Information Architecture & Design Tuesday 6:30–9:30pm SZB 546 http://www.ischool.utexas.edu/~i385e A. Fleming Seay. School of Information, Fall 2007 University of Texas. Course Overview. Syllabus Requirements & Preferences IA & Design Readings Group Projects Do’s and Don’ts IA Overview
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School of Information, Fall 2007
University of Texas
Requirements & Preferences
IA & Design Readings
Do’s and Don’ts
What is IA?
Information Architect as a Profession
Discussions in class
Participation is the key to getting something out of this course
Cooperation & Collaboration with others in class
Site design (your final assignment)
Small assignments due every other week
Examine a Web site for information structure, design, navigability, general usability & underlying design technology
Assignments due at the absolute beginning of class
Do not be late to class
Late assignments are penalized 20% per 24 hour period
You are responsible for making sure the assignment is received
E.g. Due at Noon today, turned in tomorrow at Noon = -20%. Turned in a week later = 0.
Arrangements can be agreed upon for known issues
Travel, Serious Illness or Work
Do not mail attachments to me unless agreed upon
Make assignments Web accessible
When required, notify class of your assignment via class listserv
Posting or sent email times count as submission times
For Web pages, DO NOT use MS Word or FrontPage No “Save As…”
Learn to use Web markup tools & see the XHTML code
Mailing list (listserv)
Go to https://utlists.utexas.edu/sympa/info/inf385e .
Log in or create an account
Click subscribe in left margin.
To post a message to the mailing list, address your email to: firstname.lastname@example.org
Use Fundamental IA Tools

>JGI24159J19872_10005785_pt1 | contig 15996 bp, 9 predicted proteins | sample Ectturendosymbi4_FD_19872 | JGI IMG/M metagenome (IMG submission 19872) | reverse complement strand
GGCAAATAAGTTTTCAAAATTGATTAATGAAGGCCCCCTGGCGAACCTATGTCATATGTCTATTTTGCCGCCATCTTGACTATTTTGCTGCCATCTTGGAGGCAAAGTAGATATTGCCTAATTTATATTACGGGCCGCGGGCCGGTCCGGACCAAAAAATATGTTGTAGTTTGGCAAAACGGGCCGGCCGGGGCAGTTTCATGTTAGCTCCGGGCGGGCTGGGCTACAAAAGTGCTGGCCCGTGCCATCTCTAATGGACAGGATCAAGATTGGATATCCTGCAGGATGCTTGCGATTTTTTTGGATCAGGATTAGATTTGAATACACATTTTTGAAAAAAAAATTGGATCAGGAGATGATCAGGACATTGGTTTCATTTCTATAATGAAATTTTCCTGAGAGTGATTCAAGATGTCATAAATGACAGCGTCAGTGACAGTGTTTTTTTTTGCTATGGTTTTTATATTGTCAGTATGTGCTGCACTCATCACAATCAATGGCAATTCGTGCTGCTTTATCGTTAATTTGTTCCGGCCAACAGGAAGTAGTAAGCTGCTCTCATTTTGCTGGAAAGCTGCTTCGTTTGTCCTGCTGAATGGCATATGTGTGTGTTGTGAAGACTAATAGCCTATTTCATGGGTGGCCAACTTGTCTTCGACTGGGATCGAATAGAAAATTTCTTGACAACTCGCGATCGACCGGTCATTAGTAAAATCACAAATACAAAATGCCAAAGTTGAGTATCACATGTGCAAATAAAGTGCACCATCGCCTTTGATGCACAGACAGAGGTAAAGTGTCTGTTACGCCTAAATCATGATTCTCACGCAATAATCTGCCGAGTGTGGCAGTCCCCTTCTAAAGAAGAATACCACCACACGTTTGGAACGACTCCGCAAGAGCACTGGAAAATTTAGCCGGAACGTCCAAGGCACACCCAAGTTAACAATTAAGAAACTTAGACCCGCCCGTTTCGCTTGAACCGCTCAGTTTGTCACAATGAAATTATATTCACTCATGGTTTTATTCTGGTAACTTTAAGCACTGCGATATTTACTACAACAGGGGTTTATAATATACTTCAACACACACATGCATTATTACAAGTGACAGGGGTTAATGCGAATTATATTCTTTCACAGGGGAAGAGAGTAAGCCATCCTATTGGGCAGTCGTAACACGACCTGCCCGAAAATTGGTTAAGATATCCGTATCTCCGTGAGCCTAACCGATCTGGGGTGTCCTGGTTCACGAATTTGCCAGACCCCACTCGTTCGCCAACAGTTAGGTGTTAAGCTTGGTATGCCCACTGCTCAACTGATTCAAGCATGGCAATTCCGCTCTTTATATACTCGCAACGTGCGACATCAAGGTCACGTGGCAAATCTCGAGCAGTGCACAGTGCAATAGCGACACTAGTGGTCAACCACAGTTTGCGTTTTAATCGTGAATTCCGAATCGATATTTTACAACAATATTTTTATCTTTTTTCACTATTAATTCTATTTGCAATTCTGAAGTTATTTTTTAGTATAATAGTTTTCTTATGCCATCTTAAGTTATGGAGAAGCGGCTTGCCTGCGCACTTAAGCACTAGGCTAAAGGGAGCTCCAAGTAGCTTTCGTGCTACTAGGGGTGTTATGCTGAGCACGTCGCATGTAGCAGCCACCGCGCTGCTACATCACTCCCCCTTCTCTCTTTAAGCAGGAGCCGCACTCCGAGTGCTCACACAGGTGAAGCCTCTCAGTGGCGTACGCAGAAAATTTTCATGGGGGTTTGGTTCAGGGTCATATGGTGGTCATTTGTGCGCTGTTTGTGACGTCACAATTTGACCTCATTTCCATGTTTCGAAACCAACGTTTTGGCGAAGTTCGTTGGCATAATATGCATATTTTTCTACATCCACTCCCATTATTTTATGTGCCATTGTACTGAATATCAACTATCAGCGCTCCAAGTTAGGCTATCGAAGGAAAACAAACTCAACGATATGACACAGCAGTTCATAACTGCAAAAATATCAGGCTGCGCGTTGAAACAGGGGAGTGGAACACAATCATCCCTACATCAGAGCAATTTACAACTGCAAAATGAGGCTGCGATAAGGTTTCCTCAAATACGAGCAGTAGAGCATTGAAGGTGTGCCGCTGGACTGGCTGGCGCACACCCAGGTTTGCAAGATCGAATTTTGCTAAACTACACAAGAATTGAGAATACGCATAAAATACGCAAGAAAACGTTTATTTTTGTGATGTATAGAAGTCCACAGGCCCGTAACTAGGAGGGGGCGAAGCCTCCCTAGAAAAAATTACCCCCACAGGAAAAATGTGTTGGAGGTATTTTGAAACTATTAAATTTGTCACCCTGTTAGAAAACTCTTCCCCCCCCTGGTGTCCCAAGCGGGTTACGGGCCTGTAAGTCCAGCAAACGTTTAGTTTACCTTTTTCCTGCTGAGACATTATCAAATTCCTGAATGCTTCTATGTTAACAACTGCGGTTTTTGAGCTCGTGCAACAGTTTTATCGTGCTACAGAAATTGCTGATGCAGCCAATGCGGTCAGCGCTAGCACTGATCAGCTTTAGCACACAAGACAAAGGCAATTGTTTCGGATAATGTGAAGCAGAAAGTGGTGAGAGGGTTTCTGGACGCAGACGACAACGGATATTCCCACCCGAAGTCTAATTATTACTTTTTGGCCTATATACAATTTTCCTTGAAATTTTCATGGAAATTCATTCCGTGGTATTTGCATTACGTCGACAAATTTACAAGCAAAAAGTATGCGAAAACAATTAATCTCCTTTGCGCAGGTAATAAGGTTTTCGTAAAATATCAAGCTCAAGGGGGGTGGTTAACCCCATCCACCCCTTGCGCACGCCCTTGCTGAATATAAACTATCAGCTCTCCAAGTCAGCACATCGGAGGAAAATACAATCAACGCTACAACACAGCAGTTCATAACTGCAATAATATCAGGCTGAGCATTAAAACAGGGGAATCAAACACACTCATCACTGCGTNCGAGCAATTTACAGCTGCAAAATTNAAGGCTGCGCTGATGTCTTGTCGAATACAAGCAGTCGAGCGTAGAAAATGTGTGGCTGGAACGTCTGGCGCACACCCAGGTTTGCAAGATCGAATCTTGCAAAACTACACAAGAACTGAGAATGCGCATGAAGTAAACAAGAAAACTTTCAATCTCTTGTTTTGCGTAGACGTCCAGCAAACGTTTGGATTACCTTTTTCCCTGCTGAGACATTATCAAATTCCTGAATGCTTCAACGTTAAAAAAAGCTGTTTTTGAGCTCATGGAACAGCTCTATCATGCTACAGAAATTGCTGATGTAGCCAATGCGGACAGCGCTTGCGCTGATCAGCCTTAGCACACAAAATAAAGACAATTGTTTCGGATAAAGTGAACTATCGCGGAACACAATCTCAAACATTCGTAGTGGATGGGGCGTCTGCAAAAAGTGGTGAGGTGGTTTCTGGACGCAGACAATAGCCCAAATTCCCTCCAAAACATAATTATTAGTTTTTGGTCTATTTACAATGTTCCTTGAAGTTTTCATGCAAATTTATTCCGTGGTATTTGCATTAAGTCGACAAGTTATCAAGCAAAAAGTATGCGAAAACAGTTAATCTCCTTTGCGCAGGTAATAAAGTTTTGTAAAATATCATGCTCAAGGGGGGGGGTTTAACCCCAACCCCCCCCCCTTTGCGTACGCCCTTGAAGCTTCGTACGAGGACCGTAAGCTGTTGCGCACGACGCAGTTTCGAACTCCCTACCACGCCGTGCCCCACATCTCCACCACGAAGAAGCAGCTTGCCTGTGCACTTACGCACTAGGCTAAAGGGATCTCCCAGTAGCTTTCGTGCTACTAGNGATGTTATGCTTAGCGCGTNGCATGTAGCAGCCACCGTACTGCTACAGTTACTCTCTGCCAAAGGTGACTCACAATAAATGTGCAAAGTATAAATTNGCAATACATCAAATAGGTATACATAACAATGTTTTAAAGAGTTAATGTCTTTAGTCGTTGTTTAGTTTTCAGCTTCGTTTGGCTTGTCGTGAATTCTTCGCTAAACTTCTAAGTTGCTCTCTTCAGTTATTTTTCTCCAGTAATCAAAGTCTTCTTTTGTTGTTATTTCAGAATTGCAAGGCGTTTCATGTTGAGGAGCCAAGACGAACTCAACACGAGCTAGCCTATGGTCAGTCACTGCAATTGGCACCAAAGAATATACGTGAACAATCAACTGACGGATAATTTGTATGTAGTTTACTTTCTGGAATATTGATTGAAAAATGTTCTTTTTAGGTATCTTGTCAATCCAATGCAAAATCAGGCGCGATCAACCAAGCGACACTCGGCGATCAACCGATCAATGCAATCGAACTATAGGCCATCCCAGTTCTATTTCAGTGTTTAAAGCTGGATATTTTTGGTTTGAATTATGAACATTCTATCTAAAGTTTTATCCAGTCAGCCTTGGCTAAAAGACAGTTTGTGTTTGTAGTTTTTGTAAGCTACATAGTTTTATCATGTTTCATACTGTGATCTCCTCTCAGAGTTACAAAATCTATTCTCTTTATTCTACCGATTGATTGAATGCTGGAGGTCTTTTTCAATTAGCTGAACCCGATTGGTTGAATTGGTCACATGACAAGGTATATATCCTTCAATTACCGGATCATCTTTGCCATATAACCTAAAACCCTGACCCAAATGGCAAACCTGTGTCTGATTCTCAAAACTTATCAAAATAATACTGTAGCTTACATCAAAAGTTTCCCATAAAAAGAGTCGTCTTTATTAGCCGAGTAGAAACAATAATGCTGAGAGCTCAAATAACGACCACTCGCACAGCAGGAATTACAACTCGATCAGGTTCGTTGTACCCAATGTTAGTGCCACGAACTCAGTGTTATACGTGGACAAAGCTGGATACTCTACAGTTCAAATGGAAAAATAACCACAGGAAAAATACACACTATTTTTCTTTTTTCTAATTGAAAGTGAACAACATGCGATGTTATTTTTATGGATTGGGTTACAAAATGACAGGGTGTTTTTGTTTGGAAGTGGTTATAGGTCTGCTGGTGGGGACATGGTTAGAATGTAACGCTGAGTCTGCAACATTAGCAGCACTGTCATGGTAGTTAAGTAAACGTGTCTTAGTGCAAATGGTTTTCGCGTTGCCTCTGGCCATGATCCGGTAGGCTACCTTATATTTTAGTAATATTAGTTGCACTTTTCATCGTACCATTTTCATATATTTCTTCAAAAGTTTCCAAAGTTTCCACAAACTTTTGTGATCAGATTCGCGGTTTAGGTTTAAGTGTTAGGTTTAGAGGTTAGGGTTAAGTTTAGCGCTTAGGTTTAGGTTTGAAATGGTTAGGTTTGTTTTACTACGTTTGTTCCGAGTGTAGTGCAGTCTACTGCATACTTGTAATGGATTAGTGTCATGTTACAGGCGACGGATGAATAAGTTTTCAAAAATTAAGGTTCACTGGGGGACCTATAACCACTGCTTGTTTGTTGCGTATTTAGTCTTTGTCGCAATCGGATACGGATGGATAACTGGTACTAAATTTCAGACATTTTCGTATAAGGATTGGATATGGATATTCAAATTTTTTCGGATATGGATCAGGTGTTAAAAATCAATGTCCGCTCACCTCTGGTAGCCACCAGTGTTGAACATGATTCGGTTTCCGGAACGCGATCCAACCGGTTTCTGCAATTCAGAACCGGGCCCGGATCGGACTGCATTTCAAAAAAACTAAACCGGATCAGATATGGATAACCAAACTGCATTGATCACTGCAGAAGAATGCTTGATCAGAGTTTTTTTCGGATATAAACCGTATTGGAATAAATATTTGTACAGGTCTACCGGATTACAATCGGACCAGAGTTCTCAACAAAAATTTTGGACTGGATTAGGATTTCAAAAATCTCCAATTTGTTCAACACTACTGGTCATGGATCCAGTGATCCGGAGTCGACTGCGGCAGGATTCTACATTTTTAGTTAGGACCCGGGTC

Site Mapping Tools
Site Organization Tools
Learn and Use IA Methodology
Work Through the Phases of the IA Process
Create and Maintain a Design Specification
Use Structured Development Techniques
HTML, XHTML, XML
Innovative Design using:
Organization schemes (“architectures”)
Work on a Real Project
Defining and Implementing Designs
Dealing with changes & deadlines
Do turn in assignments at the very beginning of class.
Don’t be late for class.
Don’t use Microsoft Word’s “Save As…” feature or FrontPage to build any Web pages.
Do try new Web designs.
Do use Web dev tools you haven’t used before.
Do embrace different aspects of the IA roles.
Where are you from?
What program are you in and what year?
How much experience in building pages/sites?
What is Information Architecture?
What Do Information Architects Do?
Approaches to Information Architecture
Information Architecture Process
Design and Information Architecture
Designers and Information Architects
Information as Product
Builds on Skills, Methods & History of Architecture
IA is not just an analogy
IA is Process-Oriented
IA is both Art & Science
Built upon Theory (Knowledge & Experiments)
Realized in Practice (Skills & Experience)
IA is a Dynamic Discipline
Technologies are continually changing
People have accelerating needs & expectations